What types of projects are good candidates for Ignite?

For Ignite, we care more about the problem you want to solve than the solution being proposed. A core principle of Ignite is to fall in love with your problem, not your solution. Do you have a big, wicked problem that you're passionate about solving? Are you frustrated with a process that, if solved, could lead to time and cost savings for your office and more efficient services for people? Is there a question about your work that keeps you up at night? It is those types of real-world problems that we welcome to the program!

Can a project already be in development?

Yes, a project could already be underway or ongoing. Though if already underway, think about how open the project is to changing course. When in Ignite, you will test your assumptions, dive deep into your problem, and will hopefully come away with new insights that will lead to a solution that better meets end-user needs. If the project that is in development will not be able to accommodate changes in approach, scope, and direction, then it may not be the best project to bring to Ignite.

Does my project have to have a technology solution?

Not at all! We believe that most problems are not technology oriented but are rather people and process oriented. Technology can be useful for sure, but it's rarely the "solution". Projects that want to test the use of certainly technologies are certainly encouraged to apply however your idea does not have to be technology driven.

Can I submit more than one proposal?

Sure! Staff are welcome to submit more than one proposal to Ignite. However, an employee can only be the Project Lead on one selected project.

Do I need supervisor approval to participate in Ignite?

Yes, supervisor approval is required for all members of the team to participate in the program. Supervisor approval of your participation is critical not only for them to understand the time commitment involved but also to support your idea after you complete the program.

Do you notify Agency heads or others of my project idea?

All Staff/OpDiv heads are notified if — and only if — a proposal involving their staff are being strongly considered for the Ignite Accelerator. This is the last step in our selection process. This gives the leadership an opportunity to ask questions, seek clarifications, and provide any additional information they think we might need in order to make the best selection of teams. Once selected for the program, team projects are publicly announced through a press release.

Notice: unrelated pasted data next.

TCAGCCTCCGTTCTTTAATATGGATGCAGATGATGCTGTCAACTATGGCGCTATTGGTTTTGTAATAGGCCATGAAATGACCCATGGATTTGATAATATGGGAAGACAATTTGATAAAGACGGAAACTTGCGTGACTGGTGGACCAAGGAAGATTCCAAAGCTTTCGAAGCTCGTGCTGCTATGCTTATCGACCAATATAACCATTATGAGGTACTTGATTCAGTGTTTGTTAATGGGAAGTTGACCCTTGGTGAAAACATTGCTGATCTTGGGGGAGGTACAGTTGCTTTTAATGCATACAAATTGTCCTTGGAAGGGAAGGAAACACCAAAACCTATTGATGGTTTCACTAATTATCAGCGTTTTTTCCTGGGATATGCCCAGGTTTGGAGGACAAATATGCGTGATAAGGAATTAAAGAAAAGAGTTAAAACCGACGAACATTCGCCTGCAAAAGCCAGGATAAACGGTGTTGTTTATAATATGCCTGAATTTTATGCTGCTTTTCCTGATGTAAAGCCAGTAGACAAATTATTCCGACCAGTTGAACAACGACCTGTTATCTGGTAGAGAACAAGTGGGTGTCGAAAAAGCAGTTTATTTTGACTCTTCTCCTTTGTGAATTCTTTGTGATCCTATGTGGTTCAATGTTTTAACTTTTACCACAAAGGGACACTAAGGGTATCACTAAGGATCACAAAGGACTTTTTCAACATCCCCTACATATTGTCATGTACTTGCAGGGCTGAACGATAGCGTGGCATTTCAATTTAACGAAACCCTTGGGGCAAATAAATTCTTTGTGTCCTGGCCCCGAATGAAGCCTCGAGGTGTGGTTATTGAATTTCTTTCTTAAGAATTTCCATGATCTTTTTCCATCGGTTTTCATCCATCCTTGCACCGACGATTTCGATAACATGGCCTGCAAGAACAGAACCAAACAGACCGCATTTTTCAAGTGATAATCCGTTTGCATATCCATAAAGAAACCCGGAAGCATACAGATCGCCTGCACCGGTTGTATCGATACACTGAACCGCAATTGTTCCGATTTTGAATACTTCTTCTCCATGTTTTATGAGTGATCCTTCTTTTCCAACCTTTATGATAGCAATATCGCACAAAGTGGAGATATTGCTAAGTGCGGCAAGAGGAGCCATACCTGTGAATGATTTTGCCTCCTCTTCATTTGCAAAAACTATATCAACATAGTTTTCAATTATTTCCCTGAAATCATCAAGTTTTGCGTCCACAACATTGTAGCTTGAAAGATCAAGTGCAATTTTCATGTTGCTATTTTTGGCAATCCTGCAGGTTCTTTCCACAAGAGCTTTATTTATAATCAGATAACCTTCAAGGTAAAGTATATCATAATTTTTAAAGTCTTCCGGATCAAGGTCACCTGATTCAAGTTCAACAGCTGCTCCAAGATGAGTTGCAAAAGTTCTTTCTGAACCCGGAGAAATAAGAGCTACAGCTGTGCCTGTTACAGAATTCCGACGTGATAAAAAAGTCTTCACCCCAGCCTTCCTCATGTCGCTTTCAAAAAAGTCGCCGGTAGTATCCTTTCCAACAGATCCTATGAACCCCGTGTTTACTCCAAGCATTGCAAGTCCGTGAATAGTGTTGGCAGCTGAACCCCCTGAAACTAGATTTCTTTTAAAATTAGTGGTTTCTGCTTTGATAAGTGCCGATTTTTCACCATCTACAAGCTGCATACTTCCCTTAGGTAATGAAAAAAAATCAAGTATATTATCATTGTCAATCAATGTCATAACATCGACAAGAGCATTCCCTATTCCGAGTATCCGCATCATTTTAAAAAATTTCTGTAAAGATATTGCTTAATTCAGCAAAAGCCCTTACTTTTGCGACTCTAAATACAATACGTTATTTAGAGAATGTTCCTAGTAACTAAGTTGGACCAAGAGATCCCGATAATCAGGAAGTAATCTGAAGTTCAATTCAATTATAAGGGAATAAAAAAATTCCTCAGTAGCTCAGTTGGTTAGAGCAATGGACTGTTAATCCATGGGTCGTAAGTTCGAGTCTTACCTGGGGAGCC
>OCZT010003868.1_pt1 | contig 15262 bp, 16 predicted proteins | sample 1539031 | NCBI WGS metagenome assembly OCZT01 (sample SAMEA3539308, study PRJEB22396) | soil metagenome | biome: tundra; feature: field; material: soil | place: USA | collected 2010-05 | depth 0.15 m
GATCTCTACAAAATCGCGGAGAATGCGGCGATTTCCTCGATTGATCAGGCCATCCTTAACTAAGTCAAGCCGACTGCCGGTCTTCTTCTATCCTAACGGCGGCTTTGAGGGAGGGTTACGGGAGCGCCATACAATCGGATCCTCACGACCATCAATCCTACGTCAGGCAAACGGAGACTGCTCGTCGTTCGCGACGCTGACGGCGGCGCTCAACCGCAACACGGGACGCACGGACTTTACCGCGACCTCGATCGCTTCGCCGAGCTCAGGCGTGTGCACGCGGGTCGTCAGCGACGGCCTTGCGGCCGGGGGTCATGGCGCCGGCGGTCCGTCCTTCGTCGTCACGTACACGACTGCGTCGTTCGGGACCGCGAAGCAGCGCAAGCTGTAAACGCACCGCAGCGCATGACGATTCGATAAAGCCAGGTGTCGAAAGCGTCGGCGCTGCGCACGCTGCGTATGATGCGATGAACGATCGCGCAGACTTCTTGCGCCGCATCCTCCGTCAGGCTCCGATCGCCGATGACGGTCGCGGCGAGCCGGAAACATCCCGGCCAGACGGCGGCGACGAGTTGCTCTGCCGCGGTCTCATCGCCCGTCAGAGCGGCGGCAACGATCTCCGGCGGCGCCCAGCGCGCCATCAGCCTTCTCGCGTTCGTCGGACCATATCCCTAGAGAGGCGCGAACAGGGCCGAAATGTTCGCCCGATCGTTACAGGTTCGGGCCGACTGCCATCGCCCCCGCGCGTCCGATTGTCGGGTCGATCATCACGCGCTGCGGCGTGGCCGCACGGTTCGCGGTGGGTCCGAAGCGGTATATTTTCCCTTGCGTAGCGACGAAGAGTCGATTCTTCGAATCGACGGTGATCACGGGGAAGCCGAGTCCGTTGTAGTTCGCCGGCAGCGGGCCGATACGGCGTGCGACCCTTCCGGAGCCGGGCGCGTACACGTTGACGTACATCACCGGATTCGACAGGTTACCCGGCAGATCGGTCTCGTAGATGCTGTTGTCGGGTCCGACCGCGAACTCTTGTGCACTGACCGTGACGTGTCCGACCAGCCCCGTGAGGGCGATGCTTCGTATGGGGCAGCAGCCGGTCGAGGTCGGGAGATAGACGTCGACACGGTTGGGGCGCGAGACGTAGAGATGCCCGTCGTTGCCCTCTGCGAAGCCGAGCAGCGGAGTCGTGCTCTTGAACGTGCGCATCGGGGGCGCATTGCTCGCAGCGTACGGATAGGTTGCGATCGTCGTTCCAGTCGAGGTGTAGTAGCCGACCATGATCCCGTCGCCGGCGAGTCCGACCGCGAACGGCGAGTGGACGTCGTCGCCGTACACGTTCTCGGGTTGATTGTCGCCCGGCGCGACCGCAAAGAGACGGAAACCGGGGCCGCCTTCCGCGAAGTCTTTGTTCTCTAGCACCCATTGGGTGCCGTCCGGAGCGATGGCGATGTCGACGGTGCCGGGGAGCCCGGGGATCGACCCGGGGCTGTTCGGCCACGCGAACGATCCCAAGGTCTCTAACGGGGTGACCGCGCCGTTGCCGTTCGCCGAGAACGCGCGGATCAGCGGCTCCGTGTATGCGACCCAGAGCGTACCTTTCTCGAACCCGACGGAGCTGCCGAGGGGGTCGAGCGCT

What is the commitment for participating in Ignite?

We request that staff selected to participate in Ignite commit 25-40% (10-16 hours per week) of their time while in the three-month program. The more time you put into the program, the more you will get out of it and the farther along your idea will be!

What do you mean when you say that the Accelerator is for the "exploration" and "testing" of new ideas?

Let's reflect on how government normally operates: People think they have a good idea and then they go get a multi-million dollar contract to implement that idea. That idea is not tested on the end-users or iterated on as it is built. This leads to many of these "good ideas" failing – for example low adoption of the solution or new complaints and problems because of the solution.

Does this scenario sound familiar? This is certainly an over-simplification, but it's meant to prove a point: We think that ideas should be tested, validated, and iterated upon quickly and in a low-cost way to make sure that idea will lead to the results we want. We believe that having the right problem to solve is more important than a solution. So Ignite is about validating your problem, testing ideas, and also testing the implementation of that idea to ensure success.

My idea might make people angry. Any advice?

Some ideas submitted are fairly disruptive in nature. And by definition, disruptive innovations go against the status quo, they run against existing processes behind which are staff and contractors that get paid to do their jobs.

But this is exactly why Ignite exists: To provide a safe place for experimentation outside of the normal operating environment. The American tax-payers are looking for a more modern and effective government so we encourage disruptive ideas. If it's a good idea, and during Ignite you demonstrate viability of that idea, then it will sell itself.

What happens to projects after the Ignite program?

During Ignite, we work with all the teams to help them run a meaningful test of their idea. This is to flesh out the idea itself and to help build evidence supporting it.

At the end of Ignite, we play the role of convener and help teams — at least the ones that are ready — to get in front of the right people to present their project idea. We'll put the team there, but it's up to the team to make the sell and secure the funding and support they need for the next phases of their project.

Does Ignite award funding for my idea?

No, Ignite does not award teams funding for their ideas. However, through the process of Ignite, teams leave the program with a deeper understanding of their problem and a tested solution that enables them to have a clearer, more powerful articulation of asks that can inspire their leadership to move the idea to the next level.

Does Ignite provide funds to support team travel?

No, Ignite does not provide funds to support travel for teams outside of the DC metro area. Teams outside the DC area will need to secure funds from their offices to support their travel to the Boot Camp and Innovation Day.

Content created by Office of the Chief Technology Officer (CTO)
Content last reviewed on December 4, 2019